He remembered the thin line of his wife’s lips and the fire in her eyes, how her small frame seemed to contain a hurricane just beneath her skin’s surface. “Your grandmother was a force of nature when it came to the things she was passionate about—her work and family being at the forefront. Heaven help the poor soul who crossed her or stood in her way.”

“That definitely sounds familiar.” His grandson looked back the the woman under the tree, a wary expression in place before melting into one of fondness. “I wouldn’t change that about her, though.”

“Of course not.” He wouldn’t have changed who his wife was either despite the rough patches in their relationship because of how they clashed at times. He loved her because and in spite of her imperfections and perfections—at times they had saved him from his own merits and shortcomings.

“You miss her,” the young man stated, his attention once more on his grandfather.

“I do.” It was a simple fact, one he didn’t shy from. She had been stubborn to the very end, fighting to stay alive even when her body was failing her. There had been so much vitality in her small body that it seemed almost impossible for it to vanish the way it did. It had been so hard to accept that she was gone when the time came. It had been hard for a very long time. “I never stopped and I don’t think I ever will.”

The two men sat in silence for a while, one contemplating the future and the other contemplating the past.

“Takashi?”

Both men looked up to the woman under the tree. She rubbed her eyes and squinted at her datapad. “It’s almost five. Why didn’t you wake me up? I thought we were going to that love shrine.”

The young man stood up and stepped down into the garden, padding softly across the grass to the woman. “Sorry, Katie. I thought I’d let you nap since the jet lag’s been murder on your sleep cycle. Well, more so than usual.”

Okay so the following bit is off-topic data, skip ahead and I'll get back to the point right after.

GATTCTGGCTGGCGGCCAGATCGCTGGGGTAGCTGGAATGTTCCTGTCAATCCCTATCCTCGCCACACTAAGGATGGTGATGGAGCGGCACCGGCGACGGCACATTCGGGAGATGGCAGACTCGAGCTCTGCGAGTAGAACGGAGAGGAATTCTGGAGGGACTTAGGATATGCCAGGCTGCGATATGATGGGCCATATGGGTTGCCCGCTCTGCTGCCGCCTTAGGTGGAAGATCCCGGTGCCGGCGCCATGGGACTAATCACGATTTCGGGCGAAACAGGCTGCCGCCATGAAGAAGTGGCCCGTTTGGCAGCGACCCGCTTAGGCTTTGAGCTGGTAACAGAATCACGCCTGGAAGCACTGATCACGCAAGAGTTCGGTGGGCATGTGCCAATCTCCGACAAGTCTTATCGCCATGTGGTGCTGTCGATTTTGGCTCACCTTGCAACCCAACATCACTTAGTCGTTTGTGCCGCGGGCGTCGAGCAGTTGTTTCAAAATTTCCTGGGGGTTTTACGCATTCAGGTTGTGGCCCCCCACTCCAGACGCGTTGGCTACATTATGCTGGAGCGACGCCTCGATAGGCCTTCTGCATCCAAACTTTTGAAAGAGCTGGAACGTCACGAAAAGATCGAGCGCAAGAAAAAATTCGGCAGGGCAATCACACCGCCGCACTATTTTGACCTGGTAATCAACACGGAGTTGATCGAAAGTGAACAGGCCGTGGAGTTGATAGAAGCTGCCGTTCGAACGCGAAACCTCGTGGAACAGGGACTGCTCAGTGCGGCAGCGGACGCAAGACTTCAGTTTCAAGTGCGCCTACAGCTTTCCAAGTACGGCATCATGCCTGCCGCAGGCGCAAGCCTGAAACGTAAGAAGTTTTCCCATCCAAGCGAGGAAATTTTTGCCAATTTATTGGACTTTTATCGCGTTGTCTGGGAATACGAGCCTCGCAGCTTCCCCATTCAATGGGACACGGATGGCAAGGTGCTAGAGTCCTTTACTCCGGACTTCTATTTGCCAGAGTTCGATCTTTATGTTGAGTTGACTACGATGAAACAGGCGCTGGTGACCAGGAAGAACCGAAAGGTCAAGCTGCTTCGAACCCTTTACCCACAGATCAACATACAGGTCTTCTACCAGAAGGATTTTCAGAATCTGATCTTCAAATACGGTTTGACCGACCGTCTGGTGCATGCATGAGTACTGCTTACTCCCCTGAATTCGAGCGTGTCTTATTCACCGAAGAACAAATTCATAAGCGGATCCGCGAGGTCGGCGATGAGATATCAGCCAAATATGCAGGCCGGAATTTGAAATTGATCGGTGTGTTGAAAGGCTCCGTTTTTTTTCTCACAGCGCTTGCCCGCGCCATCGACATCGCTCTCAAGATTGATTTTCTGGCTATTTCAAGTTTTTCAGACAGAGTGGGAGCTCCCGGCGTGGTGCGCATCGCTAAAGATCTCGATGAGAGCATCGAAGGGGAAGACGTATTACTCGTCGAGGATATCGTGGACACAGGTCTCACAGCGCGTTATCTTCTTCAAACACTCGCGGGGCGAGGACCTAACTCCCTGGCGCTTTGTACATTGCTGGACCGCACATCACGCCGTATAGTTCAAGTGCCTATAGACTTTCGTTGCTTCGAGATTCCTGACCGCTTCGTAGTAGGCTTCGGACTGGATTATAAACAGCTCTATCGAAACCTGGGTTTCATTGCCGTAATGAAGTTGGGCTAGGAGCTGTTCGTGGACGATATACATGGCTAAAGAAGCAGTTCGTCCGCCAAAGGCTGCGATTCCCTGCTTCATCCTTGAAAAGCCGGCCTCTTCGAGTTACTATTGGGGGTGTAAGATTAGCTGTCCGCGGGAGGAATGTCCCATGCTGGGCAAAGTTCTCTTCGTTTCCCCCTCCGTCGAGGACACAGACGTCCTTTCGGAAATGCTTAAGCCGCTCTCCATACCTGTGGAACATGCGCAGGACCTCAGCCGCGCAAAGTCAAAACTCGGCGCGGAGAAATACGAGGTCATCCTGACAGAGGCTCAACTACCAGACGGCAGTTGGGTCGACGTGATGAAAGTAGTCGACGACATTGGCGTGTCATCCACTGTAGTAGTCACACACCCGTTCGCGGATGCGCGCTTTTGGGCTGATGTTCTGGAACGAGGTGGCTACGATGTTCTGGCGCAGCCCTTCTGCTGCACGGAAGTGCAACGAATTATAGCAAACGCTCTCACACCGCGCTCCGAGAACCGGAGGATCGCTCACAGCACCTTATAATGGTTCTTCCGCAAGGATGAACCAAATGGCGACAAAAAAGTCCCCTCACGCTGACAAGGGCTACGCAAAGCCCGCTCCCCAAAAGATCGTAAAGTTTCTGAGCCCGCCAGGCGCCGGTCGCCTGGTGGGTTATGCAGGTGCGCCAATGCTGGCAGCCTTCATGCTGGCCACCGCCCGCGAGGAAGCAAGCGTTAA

“Thanks.” Katie took his hand when he offered it, but slapped her datapad into his chest the moment she was upright. “But next time don’t let me oversleep.”

“I can’t guarantee that,” Takashi confessed with a smile.

The elder man watched the exchange with a smile of his own, memories once more coming to mind and superimposing upon the couple before him.

He saw another woman in Katie’s place: jet black hair falling across rosy cheeks instead of chestnut brown and the same overabundance of life exuding from her every errant movement. In Takashi’s place he saw himself: a mop of solid black hair rather than closely cut two-toned locks ruffled as he passed his hand through them in a sheepish gesture and the same soft look hopefully conveying everything words failed to express. Instead of a datapad, a battered notebook was pressed to his chest by ink-stained hands, her other hand freed from his own and gesturing wildly. A fondness between them underlied the mutual exasperation and made the summer blooms all the more vibrant.

If this present was anything like the grandfather’s past, then there would be little to worry about for the future of Takashi and Katie.

~

"Ojii-san" is Japanese for "grandfather."

Author

cherry blossom
sakura_scout
Dauting's inner voice
Dauting

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Status: One-Shot